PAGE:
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Albright v. Good Samaritan Society -Denton Village

Court of Appeals of Texas, Second District, Fort Worth

April 20, 2017

PAMELA A. ALBRIGHT APPELLANT
v.
GOOD SAMARITAN SOCIETY -DENTON VILLAGE APPELLEE

         FROM COUNTY COURT AT LAW NO. 2 OF DENTON COUNTY TRIAL COURT NO. CV-2015-02345

          PANEL: MEIER, GABRIEL, and SUDDERTH, JJ.

          MEMORANDUM OPINION [1]

          LEE GABRIEL JUSTICE

         Appellant Pamela A. Albright appeals from the trial court's order granting Appellee Good Samaritan Society - Denton Village's motion for traditional summary judgment. We modify the judgment and affirm as modified.

         I. BACKGROUND

         Good Samaritan sued Albright on a sworn account and, alternatively, for breach of contract and quantum meruit, alleging that Albright had agreed to pay for room, board, and other services; that it had provided those services to her; and that she had not paid for those services as agreed. To its petition, Good Samaritan attached a copy of an admission agreement between it and Albright; a copy of a billing statement dated October 20, 2015, reflecting that Albright had an amount due of $6, 471.93; and an affidavit of its records custodian, Michael Larson.

         The admission agreement provided that Good Samaritan would furnish Albright with "room, board, required nursing care, dietary services, an activities program . . . room/bed maintenance and housekeeping services, basic personal laundry services, medically related social services, and other services required by law" in exchange for the payment of a daily rate. It reflects that Good Samaritan admitted Albright as a Medicare patient under payment terms providing that Medicare would pay for the expenses she incurred through the first twenty days of her stay. Beginning on the twenty-first day, the payment terms provided that Albright was responsible to pay a daily coinsurance rate set by Medicare in the amount of $152.00.

         The billing statement reflected that Good Samaritan admitted Albright on November 14, 2014, and discharged her on January 27, 2015, and it showed two charges: first, an undated "balance forward" amount of $6, 419.76; and second, an interest charge of $52.17 for a date of service from November 14, 2014, through January 27, 2015. Additionally, the billing statement contained the following note:

UHC HAS ASSIGNED A PATIENT RESPONSIBILITY AMOUNT OF [$]3, 192.00 FOR DEC[.] 2014, AND [$]3, 071.25 FOR JAN[.] 2015[.] THESE AMOUNTS ARE NOW DUE FROM YOU PRIVATELY[.] THANK YOU.

         Good Samaritan filed a motion for traditional summary judgment, attaching as summary-judgment evidence the admission agreement, billing statement, and Larson's affidavit, as well as the affidavit of its attorney, Gregory J. Sawko. See Tex.R.Civ.P. 166a(a), (c). Albright did not file a response. Without specifying the basis for its ruling, the trial court granted Good Samaritan's motion and awarded it $4, 384.18 in damages and $4, 000 in attorney's fees for attorney services rendered through trial. The trial court also awarded Good Samaritan conditional attorney's fees of $6, 000 in the event it became necessary for Good Samaritan to defend any post-trial motions or appear at any related hearings, of $6, 000 in the event Albright appealed to this court, and of $6, 000 in the event she appealed to the supreme court. In three issues, Albright appeals.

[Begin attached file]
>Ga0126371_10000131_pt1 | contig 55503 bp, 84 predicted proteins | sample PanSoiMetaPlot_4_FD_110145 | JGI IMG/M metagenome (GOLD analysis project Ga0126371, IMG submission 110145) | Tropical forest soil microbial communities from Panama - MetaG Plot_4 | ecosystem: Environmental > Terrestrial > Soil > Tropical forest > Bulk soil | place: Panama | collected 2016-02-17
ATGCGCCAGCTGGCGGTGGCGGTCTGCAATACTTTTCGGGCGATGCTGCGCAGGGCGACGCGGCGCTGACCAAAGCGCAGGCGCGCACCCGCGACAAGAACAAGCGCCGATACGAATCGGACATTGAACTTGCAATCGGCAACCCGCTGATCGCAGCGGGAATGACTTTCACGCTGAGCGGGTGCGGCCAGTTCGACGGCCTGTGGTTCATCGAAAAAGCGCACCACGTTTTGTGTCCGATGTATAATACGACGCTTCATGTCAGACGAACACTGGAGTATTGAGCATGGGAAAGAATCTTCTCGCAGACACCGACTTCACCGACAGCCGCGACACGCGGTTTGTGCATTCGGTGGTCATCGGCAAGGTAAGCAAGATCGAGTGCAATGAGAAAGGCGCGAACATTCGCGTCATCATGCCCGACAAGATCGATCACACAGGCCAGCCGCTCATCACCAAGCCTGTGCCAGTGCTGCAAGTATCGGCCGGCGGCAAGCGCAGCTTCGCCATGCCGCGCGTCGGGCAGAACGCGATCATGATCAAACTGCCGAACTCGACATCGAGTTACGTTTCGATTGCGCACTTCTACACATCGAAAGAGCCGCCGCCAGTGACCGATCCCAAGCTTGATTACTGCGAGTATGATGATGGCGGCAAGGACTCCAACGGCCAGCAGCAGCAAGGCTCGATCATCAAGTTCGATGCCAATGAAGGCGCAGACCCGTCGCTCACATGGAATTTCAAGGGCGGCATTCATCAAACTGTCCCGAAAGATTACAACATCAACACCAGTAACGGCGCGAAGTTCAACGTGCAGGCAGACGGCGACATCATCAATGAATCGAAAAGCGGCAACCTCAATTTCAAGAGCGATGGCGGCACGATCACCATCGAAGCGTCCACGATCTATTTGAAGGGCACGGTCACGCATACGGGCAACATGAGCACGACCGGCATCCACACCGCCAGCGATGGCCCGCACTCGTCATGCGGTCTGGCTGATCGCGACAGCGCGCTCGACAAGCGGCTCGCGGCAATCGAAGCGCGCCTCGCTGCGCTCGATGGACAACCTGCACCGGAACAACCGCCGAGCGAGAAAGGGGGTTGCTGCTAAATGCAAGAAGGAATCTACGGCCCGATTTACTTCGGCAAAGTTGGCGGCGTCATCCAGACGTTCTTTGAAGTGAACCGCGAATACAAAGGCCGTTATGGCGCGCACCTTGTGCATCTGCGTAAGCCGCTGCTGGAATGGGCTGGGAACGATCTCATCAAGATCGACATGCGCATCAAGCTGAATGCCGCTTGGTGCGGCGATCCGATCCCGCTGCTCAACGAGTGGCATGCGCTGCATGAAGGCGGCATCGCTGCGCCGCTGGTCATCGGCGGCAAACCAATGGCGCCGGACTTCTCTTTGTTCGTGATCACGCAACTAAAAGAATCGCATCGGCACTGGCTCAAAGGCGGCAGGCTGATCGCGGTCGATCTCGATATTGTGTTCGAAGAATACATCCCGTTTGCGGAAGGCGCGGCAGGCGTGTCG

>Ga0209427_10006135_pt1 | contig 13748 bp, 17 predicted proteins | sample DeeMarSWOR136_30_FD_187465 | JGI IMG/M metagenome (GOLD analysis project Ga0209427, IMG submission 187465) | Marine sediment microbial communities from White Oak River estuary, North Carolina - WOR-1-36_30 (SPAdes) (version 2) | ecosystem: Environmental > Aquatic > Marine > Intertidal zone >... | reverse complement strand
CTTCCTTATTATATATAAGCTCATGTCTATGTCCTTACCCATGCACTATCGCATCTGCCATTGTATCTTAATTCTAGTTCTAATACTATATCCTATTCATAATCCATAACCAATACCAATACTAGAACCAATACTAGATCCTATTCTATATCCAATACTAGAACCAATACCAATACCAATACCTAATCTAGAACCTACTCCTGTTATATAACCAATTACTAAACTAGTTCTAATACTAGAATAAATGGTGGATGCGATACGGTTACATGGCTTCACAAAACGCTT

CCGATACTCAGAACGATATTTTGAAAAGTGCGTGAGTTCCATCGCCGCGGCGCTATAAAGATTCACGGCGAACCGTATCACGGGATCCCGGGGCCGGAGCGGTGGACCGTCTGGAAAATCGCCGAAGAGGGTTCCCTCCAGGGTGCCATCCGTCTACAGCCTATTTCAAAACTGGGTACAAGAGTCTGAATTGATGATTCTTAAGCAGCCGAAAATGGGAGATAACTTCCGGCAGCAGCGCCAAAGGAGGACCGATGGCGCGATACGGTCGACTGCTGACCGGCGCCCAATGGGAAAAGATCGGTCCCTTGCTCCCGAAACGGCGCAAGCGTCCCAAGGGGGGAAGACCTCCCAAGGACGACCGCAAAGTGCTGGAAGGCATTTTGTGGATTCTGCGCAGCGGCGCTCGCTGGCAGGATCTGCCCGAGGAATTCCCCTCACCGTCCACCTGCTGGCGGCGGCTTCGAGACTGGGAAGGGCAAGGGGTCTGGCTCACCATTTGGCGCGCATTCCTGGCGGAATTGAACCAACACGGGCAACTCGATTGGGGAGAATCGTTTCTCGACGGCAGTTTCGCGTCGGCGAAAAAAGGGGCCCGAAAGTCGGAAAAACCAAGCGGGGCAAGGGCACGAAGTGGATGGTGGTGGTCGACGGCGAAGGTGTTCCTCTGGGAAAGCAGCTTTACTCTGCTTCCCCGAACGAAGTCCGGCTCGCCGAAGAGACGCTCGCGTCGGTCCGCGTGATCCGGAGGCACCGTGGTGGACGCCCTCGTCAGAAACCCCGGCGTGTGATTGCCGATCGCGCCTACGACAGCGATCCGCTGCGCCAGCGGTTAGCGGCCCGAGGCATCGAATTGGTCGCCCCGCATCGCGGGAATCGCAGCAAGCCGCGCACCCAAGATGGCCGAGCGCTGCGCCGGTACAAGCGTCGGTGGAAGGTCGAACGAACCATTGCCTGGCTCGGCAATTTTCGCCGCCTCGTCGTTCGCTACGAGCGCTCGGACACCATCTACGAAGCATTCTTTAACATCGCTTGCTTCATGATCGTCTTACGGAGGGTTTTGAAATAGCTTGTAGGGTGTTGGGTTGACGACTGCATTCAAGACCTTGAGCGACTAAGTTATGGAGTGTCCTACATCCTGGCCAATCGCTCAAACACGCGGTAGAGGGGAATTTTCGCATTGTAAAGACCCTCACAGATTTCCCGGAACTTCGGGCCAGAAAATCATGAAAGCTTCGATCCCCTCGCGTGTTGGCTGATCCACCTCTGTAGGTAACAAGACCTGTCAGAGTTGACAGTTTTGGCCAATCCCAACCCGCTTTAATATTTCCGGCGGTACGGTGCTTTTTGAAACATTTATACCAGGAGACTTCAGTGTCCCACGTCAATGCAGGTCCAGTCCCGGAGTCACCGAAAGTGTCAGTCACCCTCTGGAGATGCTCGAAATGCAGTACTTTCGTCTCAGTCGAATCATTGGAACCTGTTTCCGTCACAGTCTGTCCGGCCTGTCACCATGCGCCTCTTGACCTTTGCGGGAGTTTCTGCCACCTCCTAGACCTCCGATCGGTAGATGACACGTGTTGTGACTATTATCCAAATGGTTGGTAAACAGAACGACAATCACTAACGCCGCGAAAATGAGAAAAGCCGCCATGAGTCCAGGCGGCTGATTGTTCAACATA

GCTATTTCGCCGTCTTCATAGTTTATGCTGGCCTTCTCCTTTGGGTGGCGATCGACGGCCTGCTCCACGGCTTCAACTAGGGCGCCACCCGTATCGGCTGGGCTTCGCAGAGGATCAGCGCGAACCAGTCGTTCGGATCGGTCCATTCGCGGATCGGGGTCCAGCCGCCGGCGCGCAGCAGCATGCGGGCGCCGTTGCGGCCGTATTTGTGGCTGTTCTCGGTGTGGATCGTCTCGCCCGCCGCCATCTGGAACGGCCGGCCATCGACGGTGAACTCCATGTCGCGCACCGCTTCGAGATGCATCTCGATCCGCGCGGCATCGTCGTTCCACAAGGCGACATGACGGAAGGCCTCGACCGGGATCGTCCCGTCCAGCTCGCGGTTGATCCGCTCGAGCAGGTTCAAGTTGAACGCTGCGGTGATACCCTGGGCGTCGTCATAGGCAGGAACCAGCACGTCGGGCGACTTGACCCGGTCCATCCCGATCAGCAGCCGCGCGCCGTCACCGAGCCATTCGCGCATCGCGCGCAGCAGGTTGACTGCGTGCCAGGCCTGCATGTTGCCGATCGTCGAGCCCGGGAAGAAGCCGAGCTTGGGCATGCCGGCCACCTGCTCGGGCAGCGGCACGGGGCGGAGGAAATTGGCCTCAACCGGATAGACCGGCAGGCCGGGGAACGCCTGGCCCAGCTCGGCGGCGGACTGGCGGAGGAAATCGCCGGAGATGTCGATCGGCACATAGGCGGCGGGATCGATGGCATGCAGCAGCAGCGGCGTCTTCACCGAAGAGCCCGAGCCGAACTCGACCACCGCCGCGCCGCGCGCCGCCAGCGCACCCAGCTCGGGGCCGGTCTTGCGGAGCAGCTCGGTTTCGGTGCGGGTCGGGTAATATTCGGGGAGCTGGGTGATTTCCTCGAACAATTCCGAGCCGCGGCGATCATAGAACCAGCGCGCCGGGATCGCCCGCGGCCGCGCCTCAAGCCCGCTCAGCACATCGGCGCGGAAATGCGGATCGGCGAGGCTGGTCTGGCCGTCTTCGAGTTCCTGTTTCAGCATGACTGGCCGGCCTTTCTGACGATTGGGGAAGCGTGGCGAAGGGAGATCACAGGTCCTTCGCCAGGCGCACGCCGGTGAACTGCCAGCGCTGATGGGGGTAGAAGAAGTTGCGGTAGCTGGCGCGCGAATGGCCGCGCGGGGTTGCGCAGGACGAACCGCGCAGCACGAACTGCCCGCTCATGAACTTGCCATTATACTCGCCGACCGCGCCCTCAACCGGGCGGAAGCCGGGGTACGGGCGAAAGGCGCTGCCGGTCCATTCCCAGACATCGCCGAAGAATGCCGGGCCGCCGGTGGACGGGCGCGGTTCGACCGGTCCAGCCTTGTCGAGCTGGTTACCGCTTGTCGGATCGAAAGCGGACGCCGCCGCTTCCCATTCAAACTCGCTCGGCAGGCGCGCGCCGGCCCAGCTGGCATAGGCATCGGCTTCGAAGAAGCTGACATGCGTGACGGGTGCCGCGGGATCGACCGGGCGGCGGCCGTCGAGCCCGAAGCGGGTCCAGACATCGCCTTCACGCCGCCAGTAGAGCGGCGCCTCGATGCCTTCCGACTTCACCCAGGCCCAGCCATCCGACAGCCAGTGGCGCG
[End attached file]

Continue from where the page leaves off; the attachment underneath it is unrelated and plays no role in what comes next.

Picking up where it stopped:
II. SUMMARY-JUDGMENT BURDEN

         To prevail on its motion for traditional summary judgment, Good Samaritan had the burden to prove that no genuine issue of material fact exists and that it is entitled to judgment as a matter of law. See Tex. R. Civ. P. 166a(c); Mann Frankfort Stein & Lipp Advisors, Inc. v. Fielding, 289 S.W.3d 844, 848 (Tex. 2009). Albright filed no response to Good Samaritan's motion, but she was not required to because a nonmovant has no burden to respond to a motion for traditional summary judgment unless the movant conclusively establishes its cause of action or defense. See Rhone-Poulenc, Inc. v. Steel, 997 S.W.2d 217, 222-23 (Tex. 1999). Thus, a trial court may not grant traditional summary judgment by default simply because the nonmovant did not file a response. Id. at 223; Rockwell v. Wells Fargo Bank, N.A., No. 02-12-00100-CV, 2012 WL 4936619, at *4 (Tex. App.-Fort Worth Oct. 18, 2012, no pet.) (mem. op.). Even when the nonmovant fails to file a response, the movant still carries the burden to establish its right to summary judgment with legally sufficient evidence. See Rhone-Poulenc, Inc., 997 S.W.2d at 223; Rockwell, 2012 WL 4936619, at *3.

         III. STANDARD OF REVIEW

         We review a summary judgment de novo. Travelers Ins. Co. v. Joachim, 315 S.W.3d 860, 862 (Tex. 2010). We take as true all evidence favorable to the nonmovant, and we indulge every reasonable inference and resolve any doubts in the nonmovant's favor. 20801, Inc. v. Parker, 249 S.W.3d 392, 399 (Tex. 2008); Provident Life & Accident Ins. Co. v. Knott, 128 S.W.3d 211, 215 (Tex. 2003). We consider the evidence presented in the light most favorable to the nonmovant, crediting evidence favorable to the nonmovant if reasonable jurors could and disregarding evidence contrary to the nonmovant unless reasonable jurors could not. Mann Frankfort, 289 S.W.3d at 848. We must consider whether reasonable and fair-minded jurors could differ in their conclusions in light of all of the evidence presented. See Wal-Mart Stores, Inc. v. Spates, 186 S.W.3d 566, 568 (Tex. 2006); City of Keller v. Wilson, 168 S.W.3d 802, 822-24 (Tex. 2005).

         Because the trial court did not specify the grounds for its summary judgment here, we must affirm the summary judgment if any of the grounds Good Samaritan presented in its summary-judgment motion are meritorious. See Provident Life, 128 S.W.3d at 216.

         IV. GOOD SAMARITAN'S ...


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